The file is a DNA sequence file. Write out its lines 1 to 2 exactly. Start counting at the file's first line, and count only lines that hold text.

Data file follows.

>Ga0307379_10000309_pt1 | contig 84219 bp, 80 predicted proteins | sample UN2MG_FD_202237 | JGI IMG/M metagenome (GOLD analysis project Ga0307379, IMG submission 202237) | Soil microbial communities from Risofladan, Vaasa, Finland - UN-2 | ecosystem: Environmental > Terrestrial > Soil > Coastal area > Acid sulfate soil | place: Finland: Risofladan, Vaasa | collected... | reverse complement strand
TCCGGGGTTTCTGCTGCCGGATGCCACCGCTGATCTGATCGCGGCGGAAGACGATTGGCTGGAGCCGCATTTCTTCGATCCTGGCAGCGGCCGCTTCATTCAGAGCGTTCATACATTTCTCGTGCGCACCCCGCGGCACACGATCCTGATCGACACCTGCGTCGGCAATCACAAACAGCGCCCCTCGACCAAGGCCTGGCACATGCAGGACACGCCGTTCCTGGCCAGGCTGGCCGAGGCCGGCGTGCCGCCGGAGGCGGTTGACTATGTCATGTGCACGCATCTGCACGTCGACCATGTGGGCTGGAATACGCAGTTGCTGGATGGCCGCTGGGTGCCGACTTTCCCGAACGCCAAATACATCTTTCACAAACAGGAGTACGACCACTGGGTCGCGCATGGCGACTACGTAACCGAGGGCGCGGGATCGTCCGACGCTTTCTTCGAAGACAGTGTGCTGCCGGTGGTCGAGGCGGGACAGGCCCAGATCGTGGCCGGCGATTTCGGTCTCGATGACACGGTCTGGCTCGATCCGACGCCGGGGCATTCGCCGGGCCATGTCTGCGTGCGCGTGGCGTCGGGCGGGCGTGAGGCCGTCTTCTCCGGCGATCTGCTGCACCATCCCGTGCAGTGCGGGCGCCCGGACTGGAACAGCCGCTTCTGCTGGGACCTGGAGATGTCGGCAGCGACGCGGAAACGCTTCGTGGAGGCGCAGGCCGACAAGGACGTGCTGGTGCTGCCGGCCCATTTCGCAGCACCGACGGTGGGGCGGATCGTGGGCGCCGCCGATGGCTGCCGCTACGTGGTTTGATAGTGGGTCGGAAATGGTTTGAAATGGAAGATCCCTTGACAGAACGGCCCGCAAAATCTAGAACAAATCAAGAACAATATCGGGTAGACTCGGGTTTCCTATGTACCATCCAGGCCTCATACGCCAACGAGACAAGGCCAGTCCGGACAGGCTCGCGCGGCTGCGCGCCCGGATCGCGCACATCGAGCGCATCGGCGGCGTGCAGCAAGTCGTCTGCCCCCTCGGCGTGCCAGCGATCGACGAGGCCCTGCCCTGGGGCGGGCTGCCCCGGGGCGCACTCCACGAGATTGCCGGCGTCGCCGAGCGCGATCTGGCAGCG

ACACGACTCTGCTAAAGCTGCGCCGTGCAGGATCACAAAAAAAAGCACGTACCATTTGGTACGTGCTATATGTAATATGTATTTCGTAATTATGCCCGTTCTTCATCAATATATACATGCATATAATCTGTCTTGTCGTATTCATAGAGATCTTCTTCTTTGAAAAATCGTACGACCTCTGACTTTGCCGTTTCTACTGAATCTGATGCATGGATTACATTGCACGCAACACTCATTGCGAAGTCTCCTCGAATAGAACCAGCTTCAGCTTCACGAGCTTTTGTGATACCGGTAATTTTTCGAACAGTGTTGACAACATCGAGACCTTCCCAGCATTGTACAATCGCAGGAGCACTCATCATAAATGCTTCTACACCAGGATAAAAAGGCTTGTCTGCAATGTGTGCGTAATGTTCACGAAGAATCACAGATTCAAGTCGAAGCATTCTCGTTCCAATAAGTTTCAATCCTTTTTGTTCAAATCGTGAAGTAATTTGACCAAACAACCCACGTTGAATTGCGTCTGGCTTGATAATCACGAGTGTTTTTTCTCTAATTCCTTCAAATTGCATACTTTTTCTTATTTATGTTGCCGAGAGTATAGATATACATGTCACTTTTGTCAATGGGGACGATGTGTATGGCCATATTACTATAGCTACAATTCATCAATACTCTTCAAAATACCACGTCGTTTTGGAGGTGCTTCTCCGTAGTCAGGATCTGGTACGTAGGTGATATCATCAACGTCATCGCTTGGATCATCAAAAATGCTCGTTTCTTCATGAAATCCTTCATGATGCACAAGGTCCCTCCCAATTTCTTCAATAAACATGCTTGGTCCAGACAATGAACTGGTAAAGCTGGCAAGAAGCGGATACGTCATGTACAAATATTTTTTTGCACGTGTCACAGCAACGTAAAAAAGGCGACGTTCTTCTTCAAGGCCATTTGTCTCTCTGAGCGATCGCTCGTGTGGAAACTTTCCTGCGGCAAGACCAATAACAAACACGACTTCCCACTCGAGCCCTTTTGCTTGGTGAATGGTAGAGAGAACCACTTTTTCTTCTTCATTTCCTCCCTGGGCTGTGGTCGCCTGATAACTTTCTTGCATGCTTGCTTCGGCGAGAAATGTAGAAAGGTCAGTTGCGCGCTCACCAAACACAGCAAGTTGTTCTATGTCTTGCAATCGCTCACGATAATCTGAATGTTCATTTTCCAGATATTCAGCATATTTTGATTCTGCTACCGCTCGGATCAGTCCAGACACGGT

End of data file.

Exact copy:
>Ga0307379_10000309_pt1 | contig 84219 bp, 80 predicted proteins | sample UN2MG_FD_202237 | JGI IMG/M metagenome (GOLD analysis project Ga0307379, IMG submission 202237) | Soil microbial communities from Risofladan, Vaasa, Finland - UN-2 | ecosystem: Environmental > Terrestrial > Soil > Coastal area > Acid sulfate soil | place: Finland: Risofladan, Vaasa | collected... | reverse complement strand
TCCGGGGTTTCTGCTGCCGGATGCCACCGCTGATCTGATCGCGGCGGAAGACGATTGGCTGGAGCCGCATTTCTTCGATCCTGGCAGCGGCCGCTTCATTCAGAGCGTTCATACATTTCTCGTGCGCACCCCGCGGCACACGATCCTGATCGACACCTGCGTCGGCAATCACAAACAGCGCCCCTCGACCAAGGCCTGGCACATGCAGGACACGCCGTTCCTGGCCAGGCTGGCCGAGGCCGGCGTGCCGCCGGAGGCGGTTGACTATGTCATGTGCACGCATCTGCACGTCGACCATGTGGGCTGGAATACGCAGTTGCTGGATGGCCGCTGGGTGCCGACTTTCCCGAACGCCAAATACATCTTTCACAAACAGGAGTACGACCACTGGGTCGCGCATGGCGACTACGTAACCGAGGGCGCGGGATCGTCCGACGCTTTCTTCGAAGACAGTGTGCTGCCGGTGGTCGAGGCGGGACAGGCCCAGATCGTGGCCGGCGATTTCGGTCTCGATGACACGGTCTGGCTCGATCCGACGCCGGGGCATTCGCCGGGCCATGTCTGCGTGCGCGTGGCGTCGGGCGGGCGTGAGGCCGTCTTCTCCGGCGATCTGCTGCACCATCCCGTGCAGTGCGGGCGCCCGGACTGGAACAGCCGCTTCTGCTGGGACCTGGAGATGTCGGCAGCGACGCGGAAACGCTTCGTGGAGGCGCAGGCCGACAAGGACGTGCTGGTGCTGCCGGCCCATTTCGCAGCACCGACGGTGGGGCGGATCGTGGGCGCCGCCGATGGCTGCCGCTACGTGGTTTGATAGTGGGTCGGAAATGGTTTGAAATGGAAGATCCCTTGACAGAACGGCCCGCAAAATCTAGAACAAATCAAGAACAATATCGGGTAGACTCGGGTTTCCTATGTACCATCCAGGCCTCATACGCCAACGAGACAAGGCCAGTCCGGACAGGCTCGCGCGGCTGCGCGCCCGGATCGCGCACATCGAGCGCATCGGCGGCGTGCAGCAAGTCGTCTGCCCCCTCGGCGTGCCAGCGATCGACGAGGCCCTGCCCTGGGGCGGGCTGCCCCGGGGCGCACTCCACGAGATTGCCGGCGTCGCCGAGCGCGATCTGGCAGCG